Dr Diandra: Does limited practice limit NASCAR Cup drivers?


The Next Gen era is perhaps the biggest paradigm shift in NASCAR history: A confluence of owners struggling with rising competition costs, a complete re-imagining of the race car, and COVID putting everything from pit stops to practice back on the drawing board.

Eight races into the 2022 season, the car — and the era — remain works in progress. With minimal practice, the “run what you brung” approach means that Denny Hamlin wins at Richmond one week, and then struggles to finish on the lead lap the next week at Martinsville.

The Next Gen car was supposed to put racing back in the drivers’ hands. But is making a driver’s race so highly dependent on arriving at the track with an as-close-to-perfect set-up as possible really doing that?

NASCAR expands as it contracts

NASCAR, like many companies, has consolidated over the years. That’s more than just going from 43 cars per race to 40.

In 2000, 43 different owners ran at least one Cup-level race. By 2021, that number had dropped to 20, with each owner running more cars. Computer simulations of tires, suspensions and aerodynamics became a pre-requisite for winning, and teams hired engineers. When NASCAR started sharing huge amounts of in-car data, race teams hired data scientists.

Manufacturers were in position to see redundant effort within their teams and find ways to centralize their support. Today, manufacturers play a much more pronounced role in NASCAR.

Nowhere is that role more important than in preparing to race without much practice.

Limiting practice

COVID proved that NASCAR could get by with less practice — but not zero practice. Teams need at least a brief run on the track to eliminate any obvious problems.

Cutting practice sessions makes sense. Shortening race weekends cuts costs for everyone, including fans. Less practice time reduces the likelihood a team needs a backup car, thus saving owners money.

But I always enjoyed following a team’s radio during practices. It’s watching a science experiment in real time. The driver explains how the car feels and the crew chief translates that into a softer spring, a higher tire pressure, or more shock rebound.

That’s gone now. At most tracks, teams get around 15-20 minutes of practice. Qualifying follows without so much as a trip to the garage in-between.

“It’s really not a practice session,” Andy Graves, executive competition engineering, technical director for Toyota Racing Development said. “It’s simply a warm-up. It does give you a little bit of an idea and you’re able to walk away from that and do some work overnight.”

But, he explained, even if you can glean information from a short time on track, there isn’t much teams can do with it. Most of the set-up is locked-in at the shop. Make too many changes and you start the race from the back.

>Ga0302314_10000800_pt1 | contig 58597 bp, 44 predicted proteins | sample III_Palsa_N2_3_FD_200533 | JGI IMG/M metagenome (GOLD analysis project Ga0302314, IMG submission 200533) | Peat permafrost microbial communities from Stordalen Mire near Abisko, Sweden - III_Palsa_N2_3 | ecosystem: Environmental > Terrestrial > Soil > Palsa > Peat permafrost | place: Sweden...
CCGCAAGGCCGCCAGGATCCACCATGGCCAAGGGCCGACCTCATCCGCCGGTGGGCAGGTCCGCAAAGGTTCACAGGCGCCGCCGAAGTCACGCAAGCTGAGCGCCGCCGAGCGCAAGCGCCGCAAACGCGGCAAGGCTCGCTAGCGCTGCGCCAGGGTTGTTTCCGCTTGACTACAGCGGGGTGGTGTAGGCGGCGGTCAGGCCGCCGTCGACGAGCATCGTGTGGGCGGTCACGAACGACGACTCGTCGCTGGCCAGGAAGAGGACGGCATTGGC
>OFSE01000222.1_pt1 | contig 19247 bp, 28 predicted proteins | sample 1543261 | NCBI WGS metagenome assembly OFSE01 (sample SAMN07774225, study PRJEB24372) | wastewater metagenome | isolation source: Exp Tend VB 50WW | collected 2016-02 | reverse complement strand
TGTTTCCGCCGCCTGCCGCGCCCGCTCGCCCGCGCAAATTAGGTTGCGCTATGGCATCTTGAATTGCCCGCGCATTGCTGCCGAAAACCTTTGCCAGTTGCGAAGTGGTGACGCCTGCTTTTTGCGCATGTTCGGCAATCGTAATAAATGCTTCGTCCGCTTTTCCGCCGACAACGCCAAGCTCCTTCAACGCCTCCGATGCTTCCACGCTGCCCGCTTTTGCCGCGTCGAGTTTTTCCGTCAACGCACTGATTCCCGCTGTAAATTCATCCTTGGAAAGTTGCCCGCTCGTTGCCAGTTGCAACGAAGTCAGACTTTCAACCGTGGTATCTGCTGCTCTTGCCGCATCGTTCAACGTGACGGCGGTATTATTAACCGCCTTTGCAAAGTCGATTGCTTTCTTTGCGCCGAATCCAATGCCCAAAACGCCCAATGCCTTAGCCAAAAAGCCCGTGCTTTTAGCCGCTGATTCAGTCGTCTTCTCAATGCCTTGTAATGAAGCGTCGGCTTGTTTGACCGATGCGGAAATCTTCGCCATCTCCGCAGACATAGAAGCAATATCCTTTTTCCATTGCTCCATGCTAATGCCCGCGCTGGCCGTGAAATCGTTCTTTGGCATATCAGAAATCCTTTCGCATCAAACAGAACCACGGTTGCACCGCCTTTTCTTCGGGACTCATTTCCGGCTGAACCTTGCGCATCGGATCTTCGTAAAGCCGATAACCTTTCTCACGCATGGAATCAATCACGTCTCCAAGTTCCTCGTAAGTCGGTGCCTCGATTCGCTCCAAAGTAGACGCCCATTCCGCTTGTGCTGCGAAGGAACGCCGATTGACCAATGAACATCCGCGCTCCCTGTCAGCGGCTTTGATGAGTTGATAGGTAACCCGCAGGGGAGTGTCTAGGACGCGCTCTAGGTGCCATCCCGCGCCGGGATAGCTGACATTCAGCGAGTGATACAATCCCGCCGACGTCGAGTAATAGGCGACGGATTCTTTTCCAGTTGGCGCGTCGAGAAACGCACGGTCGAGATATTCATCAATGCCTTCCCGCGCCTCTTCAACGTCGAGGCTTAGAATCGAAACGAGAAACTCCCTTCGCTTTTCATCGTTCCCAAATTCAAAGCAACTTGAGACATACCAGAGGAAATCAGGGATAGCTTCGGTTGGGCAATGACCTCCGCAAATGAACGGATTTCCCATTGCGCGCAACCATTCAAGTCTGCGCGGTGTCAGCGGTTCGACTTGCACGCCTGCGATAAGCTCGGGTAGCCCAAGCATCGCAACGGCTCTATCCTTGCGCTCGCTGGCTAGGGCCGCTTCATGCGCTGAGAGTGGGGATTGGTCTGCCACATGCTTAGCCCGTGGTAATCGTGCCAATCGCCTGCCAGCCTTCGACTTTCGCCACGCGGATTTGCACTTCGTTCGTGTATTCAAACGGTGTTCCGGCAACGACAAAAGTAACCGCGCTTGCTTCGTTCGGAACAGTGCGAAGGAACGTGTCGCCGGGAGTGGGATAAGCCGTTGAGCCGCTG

“You certainly don’t have as many tuning knobs as you did when we had two and three practice sessions,” Richard Johns, performance engineer at Ford Performance, said.

Not everyone misses those extended practice sessions.

“I love it,” Eric Warren, Chevrolet director of NASCAR programs, said. “I see it as a challenge. It puts a premium on getting your performance right from the start.”

Of course, Chevrolet has won five of the eight races thus far in 2022. They won 19 of 36 races in 2021, when there was even less practice. Chevrolet’s changes, including Warren’s hiring in 2019, were propelled by owners and team members who had developed personal relationships despite being fierce competitors.

A stacked vertical bar graph showing the number of manufacturer wins by year from 2001-2022

The rising role of manufacturers

With Ford and Chevy each running 15 full-time cars, you would expect them to have a huge advantage in figuring out the Next Gen. But more isn’t always better.

“There’s a point where there’s too many teams and you’re dividing attention and resources,” Warren said. On the other hand, “Different people look at data from different angles. We need those other viewpoints.”

The Next Gen car’s sole-source parts facilitate cooperation among teams with the same manufacturer.

“There’s a lot less secretive stuff in the chassis and the body,” Johns said. “The communication is far more open.”

Toyota’s support model has always focused on fewer teams and more concentrated attention. But having only six cars and two teams in Cup means that Toyota faces the same challenge as their competitors, but with one-third the data from each race.

“I think with the old car,” Graves said, “it was more of a benefit for us to have fewer teams. But right now, everyone’s drinking out of a firehose and you’re so desperate for every piece of data you can get.”

“The first half of the year has been character building,” Graves said. “But I don’t really feel like I need any more character.”

Simulated practice

The manufacturers’ most significant contributions to their teams are in areas that are simply too large and expensive for a single team to pursue on their own. First on that list are driver simulators. And that returns us to the question of putting racing back in the drivers’ hands.

Simulators attempt to replicate the feel and response of a specific car set-up at a particular track. A manufacturer’s driver simulator is to a video game as the Mona Lisa is to a stick figure.

Building the physical simulator isn’t that hard. The real power is the ones and zeros driving the machinery.

“It’s gone from a lot less working on hardware,” Graves said, “and it’s become software warfare.”

That ‘warfare’ extends to engineers creating computer models of their ‘soldiers’. Most develop a generic driver model that can be specialized to incorporate each driver’s specific preferences. The data for those virtual drivers comes from the real drivers behind the simulator wheel.

Drivers use the simulator before and after a race. The sessions before prepare the driver to race and help engineers determine optimal setups. The after-race sessions tell the engineers what did and didn’t work so they can modify the simulation software.

“They (the drivers) understand that the more that they can dedicate their time to help us, it will pay off in the long run,” Graves said.

And that is where drivers play an even bigger role than they played back when they were dialing in cars during multiple practice sessions at the track.

“I think that it does put it back in the hands of the drivers,” Johns argues. “It’s just in a little bit different manner.”

Drivers can be even more integral contributors to determining that initial setup. Their work just happens on a simulator instead of at the track.

“Our guys are buying into it as we make our tools better,” Johns said. “The driver really needs to be on top of what they’re feeling and what they need.”